The key to stemming outbreaks of parasites or viral infections, like SARS, is isolating the infected people or animals. Wild salmon have perfected isolation techniques to a marvelous level.
Consider sea lice. When young salmon first enter the ocean they are in danger of infection by sea lice. Even one sea louse might be lethal for a tiny pink salmon smolt. Luckily, there are very few sea lice in the springtime waters in the approaches to the Skeena River, and young salmon only occasionally encounter one and become infected. However, after years at sea, by the time the adult salmon are returning to their native rivers to spawn, they may have become infected with many egg bearing sea lice. If these adult salmon were to intermingle with their young, the sea lice infection would spread to the tiny salmon smolts with lethal consequences.
Wild salmon keep sea lice infections in check by running up into fresh water to spawn in the fall. They return to their native rivers in the fall, long after previous year’s smolts have left the area. The sea lice drop off the returning salmon at the river mouth. Most of these sea lice are doomed; they can’t remain with their host because they can’t survive in fresh water and with all the salmon gone up the river most of the sea lice die, except for the lucky few who find a new host. In the spring, when young salmon smolts start their life in the ocean, the chance of encountering a sea louse is normally very small.
The wild salmon have effectively isolated a whole generation of sea lice infected adult salmon from their young fry; first by spawning in fresh water and second by isolating themselves from their offspring by timing. Fresh water is not enough to kill off viral diseases but wild salmon use this timing technique to isolate their young from IHN outbreaks and other infectious diseases. We have heard a lot about viral infections like SARS and Bird flu. IHN is an infectious disease affecting Skeena sockeye.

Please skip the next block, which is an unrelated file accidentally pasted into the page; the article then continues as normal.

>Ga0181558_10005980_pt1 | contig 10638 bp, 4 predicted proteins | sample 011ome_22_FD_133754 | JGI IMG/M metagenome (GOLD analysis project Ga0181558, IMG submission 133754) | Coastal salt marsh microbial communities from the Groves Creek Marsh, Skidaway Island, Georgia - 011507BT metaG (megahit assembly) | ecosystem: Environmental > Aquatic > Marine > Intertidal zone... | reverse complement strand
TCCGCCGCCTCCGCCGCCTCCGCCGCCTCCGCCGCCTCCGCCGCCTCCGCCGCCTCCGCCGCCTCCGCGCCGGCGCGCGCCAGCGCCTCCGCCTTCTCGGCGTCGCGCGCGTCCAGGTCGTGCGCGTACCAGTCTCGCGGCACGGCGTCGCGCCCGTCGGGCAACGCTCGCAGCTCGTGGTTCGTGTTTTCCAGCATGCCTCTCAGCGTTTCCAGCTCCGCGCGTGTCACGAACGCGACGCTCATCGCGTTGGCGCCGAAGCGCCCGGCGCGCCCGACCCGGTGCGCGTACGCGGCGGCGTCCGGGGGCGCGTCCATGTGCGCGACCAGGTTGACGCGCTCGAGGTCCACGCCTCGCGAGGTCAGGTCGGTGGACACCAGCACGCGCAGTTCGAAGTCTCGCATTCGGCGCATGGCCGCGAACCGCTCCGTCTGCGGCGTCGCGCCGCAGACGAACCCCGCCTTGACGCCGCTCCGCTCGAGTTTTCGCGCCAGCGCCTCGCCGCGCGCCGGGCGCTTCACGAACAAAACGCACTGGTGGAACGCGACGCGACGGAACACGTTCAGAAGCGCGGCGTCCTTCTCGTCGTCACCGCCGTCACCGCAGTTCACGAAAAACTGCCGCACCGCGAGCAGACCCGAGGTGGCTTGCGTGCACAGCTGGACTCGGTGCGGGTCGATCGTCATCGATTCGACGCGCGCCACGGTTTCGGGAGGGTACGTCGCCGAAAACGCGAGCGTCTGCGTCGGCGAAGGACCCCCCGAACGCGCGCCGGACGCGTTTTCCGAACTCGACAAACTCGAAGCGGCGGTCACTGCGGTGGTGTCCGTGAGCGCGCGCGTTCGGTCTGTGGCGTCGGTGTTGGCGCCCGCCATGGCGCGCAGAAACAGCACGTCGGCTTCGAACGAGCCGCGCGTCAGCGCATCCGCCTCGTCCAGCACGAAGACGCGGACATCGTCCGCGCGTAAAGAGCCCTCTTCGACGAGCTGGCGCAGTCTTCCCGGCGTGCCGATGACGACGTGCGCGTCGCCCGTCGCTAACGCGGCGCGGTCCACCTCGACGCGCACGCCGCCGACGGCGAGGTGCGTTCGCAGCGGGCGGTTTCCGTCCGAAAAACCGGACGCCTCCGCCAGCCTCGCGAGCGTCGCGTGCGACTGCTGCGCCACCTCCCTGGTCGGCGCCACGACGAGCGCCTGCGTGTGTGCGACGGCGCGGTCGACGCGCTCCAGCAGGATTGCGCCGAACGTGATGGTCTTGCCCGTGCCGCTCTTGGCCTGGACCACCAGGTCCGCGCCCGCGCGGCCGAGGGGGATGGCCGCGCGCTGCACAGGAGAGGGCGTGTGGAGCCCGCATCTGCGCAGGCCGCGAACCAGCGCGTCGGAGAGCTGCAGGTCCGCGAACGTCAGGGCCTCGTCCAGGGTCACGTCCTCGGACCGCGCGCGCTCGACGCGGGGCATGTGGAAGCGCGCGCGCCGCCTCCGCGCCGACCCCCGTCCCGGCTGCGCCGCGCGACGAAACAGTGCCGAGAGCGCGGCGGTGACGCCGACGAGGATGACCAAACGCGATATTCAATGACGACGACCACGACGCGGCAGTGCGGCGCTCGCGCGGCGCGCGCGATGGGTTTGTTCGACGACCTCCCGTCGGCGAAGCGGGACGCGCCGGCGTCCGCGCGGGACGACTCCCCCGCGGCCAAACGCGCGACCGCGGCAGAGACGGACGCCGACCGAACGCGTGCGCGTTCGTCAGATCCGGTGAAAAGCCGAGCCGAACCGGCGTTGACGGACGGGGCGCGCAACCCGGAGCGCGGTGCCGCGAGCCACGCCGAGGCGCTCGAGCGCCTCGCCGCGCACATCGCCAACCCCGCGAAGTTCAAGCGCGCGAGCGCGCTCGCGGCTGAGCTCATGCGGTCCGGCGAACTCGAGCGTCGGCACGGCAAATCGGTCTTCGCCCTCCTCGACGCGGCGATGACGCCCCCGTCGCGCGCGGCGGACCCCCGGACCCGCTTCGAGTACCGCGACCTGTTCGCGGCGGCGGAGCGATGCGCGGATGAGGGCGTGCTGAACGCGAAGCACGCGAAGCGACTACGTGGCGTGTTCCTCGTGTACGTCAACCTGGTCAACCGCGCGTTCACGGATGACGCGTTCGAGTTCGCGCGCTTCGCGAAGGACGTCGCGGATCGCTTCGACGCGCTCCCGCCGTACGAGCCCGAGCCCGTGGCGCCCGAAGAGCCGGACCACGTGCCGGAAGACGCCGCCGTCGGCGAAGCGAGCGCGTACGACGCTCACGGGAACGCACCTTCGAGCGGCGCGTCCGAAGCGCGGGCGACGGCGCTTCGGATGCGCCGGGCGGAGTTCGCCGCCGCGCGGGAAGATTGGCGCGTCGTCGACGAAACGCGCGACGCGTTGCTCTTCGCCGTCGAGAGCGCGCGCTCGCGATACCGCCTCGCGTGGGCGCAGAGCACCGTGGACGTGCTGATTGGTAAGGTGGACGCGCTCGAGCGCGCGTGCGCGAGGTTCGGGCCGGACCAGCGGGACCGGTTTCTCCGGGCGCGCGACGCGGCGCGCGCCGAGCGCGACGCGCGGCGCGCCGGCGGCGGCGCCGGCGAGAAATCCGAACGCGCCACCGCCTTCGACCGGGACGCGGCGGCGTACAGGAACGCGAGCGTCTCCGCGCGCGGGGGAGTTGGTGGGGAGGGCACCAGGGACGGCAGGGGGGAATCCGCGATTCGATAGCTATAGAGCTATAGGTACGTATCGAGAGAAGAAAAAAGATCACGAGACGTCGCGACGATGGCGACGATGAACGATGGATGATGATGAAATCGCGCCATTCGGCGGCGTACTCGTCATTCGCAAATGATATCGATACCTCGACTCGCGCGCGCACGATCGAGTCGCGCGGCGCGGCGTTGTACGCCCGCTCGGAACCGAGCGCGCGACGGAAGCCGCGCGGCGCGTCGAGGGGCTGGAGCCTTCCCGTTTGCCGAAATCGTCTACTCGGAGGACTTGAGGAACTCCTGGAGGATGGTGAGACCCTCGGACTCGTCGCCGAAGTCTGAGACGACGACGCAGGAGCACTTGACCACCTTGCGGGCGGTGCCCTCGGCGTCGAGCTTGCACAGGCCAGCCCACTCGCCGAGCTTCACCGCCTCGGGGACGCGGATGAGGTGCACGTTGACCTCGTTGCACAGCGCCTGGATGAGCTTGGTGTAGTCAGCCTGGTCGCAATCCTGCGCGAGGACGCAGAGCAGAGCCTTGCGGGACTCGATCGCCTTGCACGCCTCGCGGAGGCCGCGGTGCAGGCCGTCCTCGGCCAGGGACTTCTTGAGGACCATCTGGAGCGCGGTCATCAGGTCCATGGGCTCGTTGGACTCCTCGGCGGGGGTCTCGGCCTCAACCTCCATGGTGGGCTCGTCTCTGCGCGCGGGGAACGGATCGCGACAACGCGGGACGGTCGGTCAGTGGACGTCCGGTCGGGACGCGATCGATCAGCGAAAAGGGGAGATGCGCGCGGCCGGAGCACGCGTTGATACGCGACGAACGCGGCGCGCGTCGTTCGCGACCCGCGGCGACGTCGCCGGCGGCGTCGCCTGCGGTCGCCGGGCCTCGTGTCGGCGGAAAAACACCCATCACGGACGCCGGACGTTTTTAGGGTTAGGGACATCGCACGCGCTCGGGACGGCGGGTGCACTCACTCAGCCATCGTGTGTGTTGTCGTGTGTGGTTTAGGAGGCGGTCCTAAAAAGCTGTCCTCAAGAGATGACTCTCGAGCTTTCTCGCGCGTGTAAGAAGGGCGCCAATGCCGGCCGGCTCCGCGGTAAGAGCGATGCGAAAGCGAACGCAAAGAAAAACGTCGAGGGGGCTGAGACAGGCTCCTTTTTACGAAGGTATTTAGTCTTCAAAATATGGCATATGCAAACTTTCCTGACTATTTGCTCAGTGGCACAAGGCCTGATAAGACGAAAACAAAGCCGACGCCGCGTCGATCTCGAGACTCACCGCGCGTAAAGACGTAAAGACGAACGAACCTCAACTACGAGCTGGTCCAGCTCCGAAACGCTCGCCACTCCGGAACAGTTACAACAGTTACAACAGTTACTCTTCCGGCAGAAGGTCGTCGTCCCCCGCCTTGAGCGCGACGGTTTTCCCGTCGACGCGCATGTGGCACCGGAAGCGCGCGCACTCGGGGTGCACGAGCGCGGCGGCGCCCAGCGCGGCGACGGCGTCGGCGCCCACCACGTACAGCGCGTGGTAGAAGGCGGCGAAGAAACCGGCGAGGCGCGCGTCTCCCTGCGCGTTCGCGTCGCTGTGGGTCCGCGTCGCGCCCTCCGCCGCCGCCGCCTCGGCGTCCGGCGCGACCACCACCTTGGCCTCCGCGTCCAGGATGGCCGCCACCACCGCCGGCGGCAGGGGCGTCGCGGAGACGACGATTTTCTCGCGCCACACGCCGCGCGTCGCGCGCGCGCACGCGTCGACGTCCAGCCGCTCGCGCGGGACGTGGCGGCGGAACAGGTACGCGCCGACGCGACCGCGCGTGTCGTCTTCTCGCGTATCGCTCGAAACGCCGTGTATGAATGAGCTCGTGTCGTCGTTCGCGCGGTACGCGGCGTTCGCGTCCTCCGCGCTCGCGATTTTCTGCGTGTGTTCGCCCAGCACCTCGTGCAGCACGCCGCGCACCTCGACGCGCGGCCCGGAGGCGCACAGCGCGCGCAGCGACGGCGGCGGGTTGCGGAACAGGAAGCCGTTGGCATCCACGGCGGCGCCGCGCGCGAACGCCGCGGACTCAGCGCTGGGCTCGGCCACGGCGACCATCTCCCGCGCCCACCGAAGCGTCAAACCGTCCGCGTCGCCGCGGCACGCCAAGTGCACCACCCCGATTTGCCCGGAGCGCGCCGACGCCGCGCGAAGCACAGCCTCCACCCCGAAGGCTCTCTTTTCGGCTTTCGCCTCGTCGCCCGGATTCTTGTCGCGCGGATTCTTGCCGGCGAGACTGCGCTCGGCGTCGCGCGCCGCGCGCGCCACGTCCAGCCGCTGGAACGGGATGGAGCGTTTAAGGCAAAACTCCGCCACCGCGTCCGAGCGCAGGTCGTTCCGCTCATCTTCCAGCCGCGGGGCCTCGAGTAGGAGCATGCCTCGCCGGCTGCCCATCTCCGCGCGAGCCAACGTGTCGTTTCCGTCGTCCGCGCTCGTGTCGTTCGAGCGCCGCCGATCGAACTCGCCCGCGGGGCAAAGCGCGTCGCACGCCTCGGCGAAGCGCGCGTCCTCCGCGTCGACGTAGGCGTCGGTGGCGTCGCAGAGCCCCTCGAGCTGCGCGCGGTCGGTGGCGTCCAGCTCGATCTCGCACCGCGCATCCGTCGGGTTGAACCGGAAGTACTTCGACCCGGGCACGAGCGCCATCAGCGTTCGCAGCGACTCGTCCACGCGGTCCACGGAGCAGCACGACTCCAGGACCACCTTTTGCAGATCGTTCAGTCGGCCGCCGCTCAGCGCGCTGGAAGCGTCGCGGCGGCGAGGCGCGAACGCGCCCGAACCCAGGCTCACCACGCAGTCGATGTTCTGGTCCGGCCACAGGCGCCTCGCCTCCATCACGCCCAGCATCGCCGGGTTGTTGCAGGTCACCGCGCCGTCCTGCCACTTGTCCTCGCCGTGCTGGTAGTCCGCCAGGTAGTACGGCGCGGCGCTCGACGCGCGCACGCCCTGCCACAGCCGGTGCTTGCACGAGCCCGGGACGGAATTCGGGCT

Our wild sockeye make the ultimate sacrifice for their young. Many of the sockeye returning up the Skeena River are returning to the Fulton artificial spawning channel, the single largest sockeye production system in the world. The adult sockeye always die after they spawn so whatever disease they might be carrying is not passed directly to their young. They have not managed to eradicate IHN with this strategy but they have isolated their young from large outbreaks in the parents. A Fisheries and Oceans Canada scientist, Garth Traxler, studied the relationship between the instance of IHN in adult salmon and their offspring at Fulford for twelve years. There was very little correlation! The marvelous life cycle of the wild salmon protects the young. If there is a large outbreak of IHN in the adults it is not followed by a large outbreak in the fry. In the case of disease they can be grateful they never met their late moms and dads.
One can imagine the salmon life cycle as a system, isolating through time, infected adults from their young. Their remarkable life cycle also isolates, through time and geography, infected salmon of one year class from others. When one thinks of the importance of isolation for disease and parasite control, it is a bit of a shock to think about how a fish farm might short circuit that system. Imagine a fishfarm just downstream of the Skeena’s mouth. Instead of the sea lice and IHN dying when they lose their wild hosts, there might be several fish farms with 500,000 penned fish each, ready to be infected with and breed, lice or viral infections, and then pass them on to the tiny wild salmon smolts when they pass through the next spring.